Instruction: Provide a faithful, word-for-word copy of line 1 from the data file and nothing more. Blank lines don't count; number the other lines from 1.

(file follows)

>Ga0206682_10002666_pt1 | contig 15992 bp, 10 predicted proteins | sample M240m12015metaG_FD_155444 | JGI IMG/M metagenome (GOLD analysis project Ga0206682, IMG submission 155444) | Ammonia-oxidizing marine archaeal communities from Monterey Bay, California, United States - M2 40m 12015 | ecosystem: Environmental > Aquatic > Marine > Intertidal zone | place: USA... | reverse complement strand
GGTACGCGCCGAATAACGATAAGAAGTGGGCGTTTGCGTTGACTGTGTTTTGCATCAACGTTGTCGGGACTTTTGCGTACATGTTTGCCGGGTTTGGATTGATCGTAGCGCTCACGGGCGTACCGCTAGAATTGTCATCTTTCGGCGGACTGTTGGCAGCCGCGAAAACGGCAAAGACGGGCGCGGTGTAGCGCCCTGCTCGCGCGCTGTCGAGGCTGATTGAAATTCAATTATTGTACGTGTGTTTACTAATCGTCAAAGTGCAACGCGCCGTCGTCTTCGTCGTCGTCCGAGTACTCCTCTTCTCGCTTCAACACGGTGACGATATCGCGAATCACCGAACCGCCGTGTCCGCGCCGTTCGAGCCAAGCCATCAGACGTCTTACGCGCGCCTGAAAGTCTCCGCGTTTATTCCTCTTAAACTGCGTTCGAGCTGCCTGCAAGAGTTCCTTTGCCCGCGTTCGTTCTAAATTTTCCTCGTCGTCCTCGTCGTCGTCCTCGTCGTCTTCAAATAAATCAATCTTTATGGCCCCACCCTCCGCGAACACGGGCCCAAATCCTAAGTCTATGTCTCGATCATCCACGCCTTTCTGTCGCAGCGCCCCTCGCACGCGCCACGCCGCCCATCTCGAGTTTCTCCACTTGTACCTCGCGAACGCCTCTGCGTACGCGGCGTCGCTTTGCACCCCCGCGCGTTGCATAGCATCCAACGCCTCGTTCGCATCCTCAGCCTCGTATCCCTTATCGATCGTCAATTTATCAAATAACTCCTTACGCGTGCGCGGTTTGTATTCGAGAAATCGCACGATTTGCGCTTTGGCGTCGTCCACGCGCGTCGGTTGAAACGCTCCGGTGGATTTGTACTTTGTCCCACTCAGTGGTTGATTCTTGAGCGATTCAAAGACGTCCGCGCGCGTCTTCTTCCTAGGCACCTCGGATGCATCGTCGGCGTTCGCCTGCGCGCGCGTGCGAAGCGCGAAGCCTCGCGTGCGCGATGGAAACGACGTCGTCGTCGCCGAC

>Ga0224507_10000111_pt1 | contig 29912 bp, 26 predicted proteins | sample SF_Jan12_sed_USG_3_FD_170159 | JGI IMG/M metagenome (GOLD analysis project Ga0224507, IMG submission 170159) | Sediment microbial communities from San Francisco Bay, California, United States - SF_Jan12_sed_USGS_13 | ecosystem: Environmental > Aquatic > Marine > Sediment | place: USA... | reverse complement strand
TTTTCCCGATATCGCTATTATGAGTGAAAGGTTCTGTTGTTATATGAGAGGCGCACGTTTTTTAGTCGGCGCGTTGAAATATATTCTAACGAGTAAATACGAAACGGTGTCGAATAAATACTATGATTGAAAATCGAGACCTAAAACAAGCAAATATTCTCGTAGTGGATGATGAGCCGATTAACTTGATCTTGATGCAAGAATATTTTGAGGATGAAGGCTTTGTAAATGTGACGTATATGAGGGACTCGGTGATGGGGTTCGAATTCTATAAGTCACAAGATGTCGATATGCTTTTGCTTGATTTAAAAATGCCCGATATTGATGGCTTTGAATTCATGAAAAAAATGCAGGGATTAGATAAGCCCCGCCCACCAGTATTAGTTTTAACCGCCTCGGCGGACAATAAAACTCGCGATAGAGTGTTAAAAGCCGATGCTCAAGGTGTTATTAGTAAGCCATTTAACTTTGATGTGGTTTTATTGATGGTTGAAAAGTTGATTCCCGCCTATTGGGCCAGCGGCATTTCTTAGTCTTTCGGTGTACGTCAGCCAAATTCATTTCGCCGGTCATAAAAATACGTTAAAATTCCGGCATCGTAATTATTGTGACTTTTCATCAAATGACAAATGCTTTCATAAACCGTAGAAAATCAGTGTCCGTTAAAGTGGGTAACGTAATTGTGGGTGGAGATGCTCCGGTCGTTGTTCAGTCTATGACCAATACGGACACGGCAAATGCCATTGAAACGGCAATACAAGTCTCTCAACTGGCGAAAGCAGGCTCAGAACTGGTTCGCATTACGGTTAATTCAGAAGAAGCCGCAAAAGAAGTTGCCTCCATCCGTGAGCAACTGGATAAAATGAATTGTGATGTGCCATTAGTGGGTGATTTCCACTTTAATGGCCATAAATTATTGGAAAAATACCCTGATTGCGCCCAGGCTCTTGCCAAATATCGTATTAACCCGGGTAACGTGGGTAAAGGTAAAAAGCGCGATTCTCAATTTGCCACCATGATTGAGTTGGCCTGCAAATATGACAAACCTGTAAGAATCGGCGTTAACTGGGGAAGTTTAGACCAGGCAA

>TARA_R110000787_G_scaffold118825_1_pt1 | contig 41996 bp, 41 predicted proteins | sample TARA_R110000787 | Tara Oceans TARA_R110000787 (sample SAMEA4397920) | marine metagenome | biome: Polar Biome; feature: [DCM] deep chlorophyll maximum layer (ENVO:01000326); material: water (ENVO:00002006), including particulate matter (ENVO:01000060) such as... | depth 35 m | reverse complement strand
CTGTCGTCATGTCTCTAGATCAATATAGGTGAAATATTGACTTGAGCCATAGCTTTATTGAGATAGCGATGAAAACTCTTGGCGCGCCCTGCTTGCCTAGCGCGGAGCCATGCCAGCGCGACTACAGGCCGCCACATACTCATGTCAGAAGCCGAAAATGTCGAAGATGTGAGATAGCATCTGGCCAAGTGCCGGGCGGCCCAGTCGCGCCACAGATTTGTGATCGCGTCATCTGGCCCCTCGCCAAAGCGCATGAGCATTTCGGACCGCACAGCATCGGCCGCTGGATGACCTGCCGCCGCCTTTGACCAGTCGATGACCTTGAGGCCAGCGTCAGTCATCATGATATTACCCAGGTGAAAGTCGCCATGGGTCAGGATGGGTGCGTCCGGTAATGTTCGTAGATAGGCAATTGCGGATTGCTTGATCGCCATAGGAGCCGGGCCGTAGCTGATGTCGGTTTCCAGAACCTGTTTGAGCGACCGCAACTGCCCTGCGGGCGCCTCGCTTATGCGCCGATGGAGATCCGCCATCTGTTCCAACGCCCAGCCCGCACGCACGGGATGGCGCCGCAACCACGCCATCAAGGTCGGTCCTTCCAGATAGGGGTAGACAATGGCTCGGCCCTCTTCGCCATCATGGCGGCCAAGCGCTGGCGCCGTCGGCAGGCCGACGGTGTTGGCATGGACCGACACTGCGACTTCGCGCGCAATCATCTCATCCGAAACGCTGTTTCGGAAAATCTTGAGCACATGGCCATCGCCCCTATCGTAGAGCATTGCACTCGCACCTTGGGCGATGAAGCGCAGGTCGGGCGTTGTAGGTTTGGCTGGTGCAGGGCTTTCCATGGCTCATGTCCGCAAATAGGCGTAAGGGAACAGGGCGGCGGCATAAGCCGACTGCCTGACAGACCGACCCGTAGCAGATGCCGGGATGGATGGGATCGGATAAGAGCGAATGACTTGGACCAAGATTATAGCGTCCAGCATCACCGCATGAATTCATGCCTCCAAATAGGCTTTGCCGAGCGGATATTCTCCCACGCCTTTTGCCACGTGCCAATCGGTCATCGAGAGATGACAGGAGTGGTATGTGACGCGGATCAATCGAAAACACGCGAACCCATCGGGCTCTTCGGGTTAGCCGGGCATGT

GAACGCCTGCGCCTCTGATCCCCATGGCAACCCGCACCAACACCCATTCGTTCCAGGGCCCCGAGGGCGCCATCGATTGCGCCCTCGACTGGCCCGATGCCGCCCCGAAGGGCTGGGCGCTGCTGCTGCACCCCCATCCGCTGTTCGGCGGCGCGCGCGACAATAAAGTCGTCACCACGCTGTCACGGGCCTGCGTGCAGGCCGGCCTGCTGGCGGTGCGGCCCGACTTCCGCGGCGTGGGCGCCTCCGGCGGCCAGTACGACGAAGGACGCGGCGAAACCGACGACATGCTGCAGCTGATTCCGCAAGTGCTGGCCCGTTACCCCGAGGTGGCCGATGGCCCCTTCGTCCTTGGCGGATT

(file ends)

>Ga0206682_10002666_pt1 | contig 15992 bp, 10 predicted proteins | sample M240m12015metaG_FD_155444 | JGI IMG/M metagenome (GOLD analysis project Ga0206682, IMG submission 155444) | Ammonia-oxidizing marine archaeal communities from Monterey Bay, California, United States - M2 40m 12015 | ecosystem: Environmental > Aquatic > Marine > Intertidal zone | place: USA... | reverse complement strand